Set up auto-downloads from the Podcasts view or in the settings.

Set up auto-downloads from the Podcasts view or in the settings.

By default, auto-downloads only work on Wi-Fi. However, you can turn on an option that allows you to use mobile data. For those of you that are very conscious of your data consumption, this may not be the best option. However, I found that without use of mobile data, the feature wasn’t really all that useful since I don’t have Wi-Fi access at work.

Filters & Playlists

The Podcasts view, which displays all of your subscribed podcasts in a gridview, is still accessible from the main view. The Episodes view from the previous version of Pocket Casts, however, has been replaced with dynamic episode filters. Episodes automatically appear in episode filters based on each filter’s settings. For example, the Unplayed episode filter displays all episodes you’ve yet to begin playback of, while the Video episode filter displays all your video episodes (regardless of if they’re unplayed or have been downloaded).

Episode filters is an odd title, but makes for a very good feature.

Episode filters is an odd title, but makes for a very good feature.

Most of the default episode filters were already present in the previous version of Pocket Casts, just not in this new context. What’s really new, though, is you can edit the settings of each episode filter, and even create new episode filters. You can also create playlists, but I find them to be less useful than creating an episode filter; simply because playlists require you to manually add episodes.

Playlists require manual steps, which isn't as convenient as episode filters.

Playlists require manual steps, which isn’t as convenient as episode filters.

Player

The player is no longer delegated to it’s own view, which I was always a big fan of. Instead, Shifty Jelly went the route of a mini-player that’s located at the bottom screen (a common design trend found in audio-centric apps like Rdio, Spotify and Xbox Music). In the mini-player format, you’re limited to pausing and resume playback, and accessing the full player is achieved by tapping the mini-player bar (swiping won’t work).

The Show Notes and Up Next queue can also be accessed by swiping left or right from the player.

The Show Notes and Up Next queue can also be accessed by swiping left or right from the player.

Comparatively, the player’s UI is familiar and different in Pocket Casts 4. All playback and function controls have been moved to the bottom section of the screen, and includes a new sleep timer and a great deal more speed playback options (0.5x – 3x). One feature that I’m disheartened to see go are the large, invisible skip controls on the podcast artwork.

Podcasts Directory

The podcasts directory, which is where you can subscribe to podcasts, is more fully featured in Pocket Casts 4. Instead of being condensed into a single view with multiple list options, the podcasts directory feels more like a store within the app (e.g. the book store in iBooks). Accessible by tapping the + icon in the upper-right while in the main and Podcasts view, the directory is divided into five tabs — Featured, Top Charts, Search, Networks and Categories. Each tab is uniquely designed, and combined, makes it easy to find new podcasts.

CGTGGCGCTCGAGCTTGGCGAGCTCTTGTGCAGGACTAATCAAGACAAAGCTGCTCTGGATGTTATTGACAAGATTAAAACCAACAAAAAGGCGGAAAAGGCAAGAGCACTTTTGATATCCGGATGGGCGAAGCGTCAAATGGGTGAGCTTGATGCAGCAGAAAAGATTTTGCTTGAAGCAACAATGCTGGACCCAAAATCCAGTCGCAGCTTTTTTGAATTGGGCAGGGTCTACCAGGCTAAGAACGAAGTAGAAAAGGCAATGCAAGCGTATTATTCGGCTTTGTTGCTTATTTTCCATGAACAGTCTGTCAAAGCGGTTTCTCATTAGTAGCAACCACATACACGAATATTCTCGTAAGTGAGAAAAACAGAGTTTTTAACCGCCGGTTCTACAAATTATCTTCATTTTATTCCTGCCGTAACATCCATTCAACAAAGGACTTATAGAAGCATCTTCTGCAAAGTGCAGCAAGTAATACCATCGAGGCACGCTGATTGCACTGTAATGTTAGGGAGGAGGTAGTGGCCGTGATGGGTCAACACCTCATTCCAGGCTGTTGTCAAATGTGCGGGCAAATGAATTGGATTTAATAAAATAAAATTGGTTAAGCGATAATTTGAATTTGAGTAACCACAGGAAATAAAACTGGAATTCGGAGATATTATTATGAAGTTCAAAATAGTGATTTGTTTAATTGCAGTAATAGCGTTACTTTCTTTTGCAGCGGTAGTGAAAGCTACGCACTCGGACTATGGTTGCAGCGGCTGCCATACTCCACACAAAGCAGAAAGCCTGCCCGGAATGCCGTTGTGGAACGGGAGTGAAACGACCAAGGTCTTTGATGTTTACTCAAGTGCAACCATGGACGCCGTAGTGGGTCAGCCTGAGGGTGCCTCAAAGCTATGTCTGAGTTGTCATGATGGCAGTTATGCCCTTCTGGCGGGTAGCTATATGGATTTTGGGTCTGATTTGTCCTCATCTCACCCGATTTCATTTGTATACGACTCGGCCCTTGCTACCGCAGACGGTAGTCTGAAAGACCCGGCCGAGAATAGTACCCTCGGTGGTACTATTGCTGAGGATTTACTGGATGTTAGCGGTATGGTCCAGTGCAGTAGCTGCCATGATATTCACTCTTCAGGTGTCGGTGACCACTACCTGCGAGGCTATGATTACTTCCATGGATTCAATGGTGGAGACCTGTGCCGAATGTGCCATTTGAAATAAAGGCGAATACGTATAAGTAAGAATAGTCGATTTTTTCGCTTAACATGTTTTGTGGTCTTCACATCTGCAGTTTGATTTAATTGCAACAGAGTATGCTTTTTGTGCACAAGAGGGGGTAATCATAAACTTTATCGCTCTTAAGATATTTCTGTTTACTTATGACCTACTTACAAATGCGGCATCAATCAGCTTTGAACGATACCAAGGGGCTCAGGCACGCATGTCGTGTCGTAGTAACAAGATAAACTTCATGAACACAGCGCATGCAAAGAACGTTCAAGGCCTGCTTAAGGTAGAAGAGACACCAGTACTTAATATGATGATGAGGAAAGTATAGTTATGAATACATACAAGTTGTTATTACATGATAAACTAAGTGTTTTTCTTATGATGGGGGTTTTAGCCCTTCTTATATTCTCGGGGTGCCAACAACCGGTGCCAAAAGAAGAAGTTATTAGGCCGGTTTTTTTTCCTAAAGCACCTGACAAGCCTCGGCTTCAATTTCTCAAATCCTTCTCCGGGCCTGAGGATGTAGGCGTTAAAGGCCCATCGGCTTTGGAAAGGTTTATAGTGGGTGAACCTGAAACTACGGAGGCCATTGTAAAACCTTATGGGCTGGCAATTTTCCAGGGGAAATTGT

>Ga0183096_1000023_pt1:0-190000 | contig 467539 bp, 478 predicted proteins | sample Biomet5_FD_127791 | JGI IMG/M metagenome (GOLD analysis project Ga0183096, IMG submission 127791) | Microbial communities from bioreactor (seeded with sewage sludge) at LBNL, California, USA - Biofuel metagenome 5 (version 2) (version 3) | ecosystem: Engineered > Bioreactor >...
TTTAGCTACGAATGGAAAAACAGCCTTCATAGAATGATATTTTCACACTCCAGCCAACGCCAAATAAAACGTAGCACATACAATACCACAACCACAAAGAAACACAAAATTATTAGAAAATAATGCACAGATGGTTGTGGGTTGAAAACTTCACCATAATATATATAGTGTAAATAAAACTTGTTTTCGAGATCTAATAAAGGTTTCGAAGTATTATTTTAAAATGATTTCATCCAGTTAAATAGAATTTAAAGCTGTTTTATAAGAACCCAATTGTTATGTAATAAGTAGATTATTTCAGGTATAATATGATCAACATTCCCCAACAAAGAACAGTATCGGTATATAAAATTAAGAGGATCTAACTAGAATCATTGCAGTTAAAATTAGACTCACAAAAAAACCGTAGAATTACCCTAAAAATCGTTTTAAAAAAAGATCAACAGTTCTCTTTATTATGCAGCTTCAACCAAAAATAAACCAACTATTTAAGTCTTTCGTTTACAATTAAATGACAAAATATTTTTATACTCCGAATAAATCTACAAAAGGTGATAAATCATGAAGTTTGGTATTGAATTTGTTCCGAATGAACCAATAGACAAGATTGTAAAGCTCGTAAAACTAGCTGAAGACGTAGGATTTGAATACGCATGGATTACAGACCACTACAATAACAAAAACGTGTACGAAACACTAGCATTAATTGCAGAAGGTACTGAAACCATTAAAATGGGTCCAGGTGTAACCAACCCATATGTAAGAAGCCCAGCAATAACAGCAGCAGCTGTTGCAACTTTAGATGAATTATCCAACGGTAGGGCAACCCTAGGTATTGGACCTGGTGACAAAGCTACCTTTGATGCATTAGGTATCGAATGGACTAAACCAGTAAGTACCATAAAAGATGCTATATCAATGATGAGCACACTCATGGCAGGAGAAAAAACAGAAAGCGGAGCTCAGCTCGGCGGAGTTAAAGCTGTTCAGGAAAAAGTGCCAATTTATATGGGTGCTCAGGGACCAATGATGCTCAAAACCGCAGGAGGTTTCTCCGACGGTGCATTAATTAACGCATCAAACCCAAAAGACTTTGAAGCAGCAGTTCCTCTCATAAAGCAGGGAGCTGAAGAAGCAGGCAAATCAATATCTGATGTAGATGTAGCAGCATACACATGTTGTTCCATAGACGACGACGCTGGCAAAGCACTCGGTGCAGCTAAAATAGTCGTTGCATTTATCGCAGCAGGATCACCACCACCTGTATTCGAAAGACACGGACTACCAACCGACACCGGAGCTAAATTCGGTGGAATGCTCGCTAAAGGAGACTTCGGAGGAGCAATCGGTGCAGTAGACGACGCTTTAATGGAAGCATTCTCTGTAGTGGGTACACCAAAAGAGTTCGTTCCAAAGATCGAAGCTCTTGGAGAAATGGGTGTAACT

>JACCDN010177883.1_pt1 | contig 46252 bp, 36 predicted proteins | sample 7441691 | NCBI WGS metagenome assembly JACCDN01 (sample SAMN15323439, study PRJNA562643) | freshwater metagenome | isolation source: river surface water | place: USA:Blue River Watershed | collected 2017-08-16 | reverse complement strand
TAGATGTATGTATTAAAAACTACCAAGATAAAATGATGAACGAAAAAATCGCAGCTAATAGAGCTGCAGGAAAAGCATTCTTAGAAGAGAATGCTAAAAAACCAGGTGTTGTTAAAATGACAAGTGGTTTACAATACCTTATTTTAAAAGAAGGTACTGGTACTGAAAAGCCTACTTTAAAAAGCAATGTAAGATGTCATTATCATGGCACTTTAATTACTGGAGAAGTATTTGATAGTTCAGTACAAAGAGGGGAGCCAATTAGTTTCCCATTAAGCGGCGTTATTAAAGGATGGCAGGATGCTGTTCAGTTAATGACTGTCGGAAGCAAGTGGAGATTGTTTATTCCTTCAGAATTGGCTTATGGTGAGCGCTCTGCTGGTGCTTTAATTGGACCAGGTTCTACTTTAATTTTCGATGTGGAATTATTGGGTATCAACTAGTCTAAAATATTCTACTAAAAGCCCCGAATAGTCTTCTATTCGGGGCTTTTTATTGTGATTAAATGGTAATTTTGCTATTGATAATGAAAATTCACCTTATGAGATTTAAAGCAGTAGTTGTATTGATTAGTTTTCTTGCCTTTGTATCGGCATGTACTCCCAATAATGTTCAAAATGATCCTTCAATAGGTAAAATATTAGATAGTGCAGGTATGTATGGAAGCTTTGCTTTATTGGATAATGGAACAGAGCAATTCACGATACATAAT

The podcasts directory offers a far more pleasing browsing experience compared to the previous version.

The podcasts directory offers a far more pleasing browsing experience compared to the previous version.

The Bottom Line

Initially, I was taken aback by just how different Pocket Casts 4 was compared to the previous version that I had used day after day for nearly two years. But then again, I felt similarly after transitioning from iOS 6 and iOS 7. In both cases, though, I quickly grew accustomed to the new experience, and, ultimately, I’m extremely pleased. The new design is beautifully done, and in terms of navigation, Pocket Casts 4 is far more intuitive than its predecessor.

As for accessibility, I was disappointed to discover that Pocket Casts 4 doesn’t quite make the grade. The app’s downfall is improperly labeled buttons–generically referred as “button” when using VoiceOver–making the app unusable for individuals with vision impairments.

While I don’t fault any developer that goes the opposite route, I was quite pleased by Shifty Jelly’s decision to release Pocket Casts 4 as a free update for previous owners–though I would, without hesitation, purchase the app again for a measly $3.99. Compared to the other major podcasts apps (Downcast, Instacast and Podcasts), I find Pocket Casts 4 the be the best overall podcast management app for iOS, and a perfect way to usher in the dawn of a revisioned iOS.


Summary

Download, stream and sync your favorite podcasts.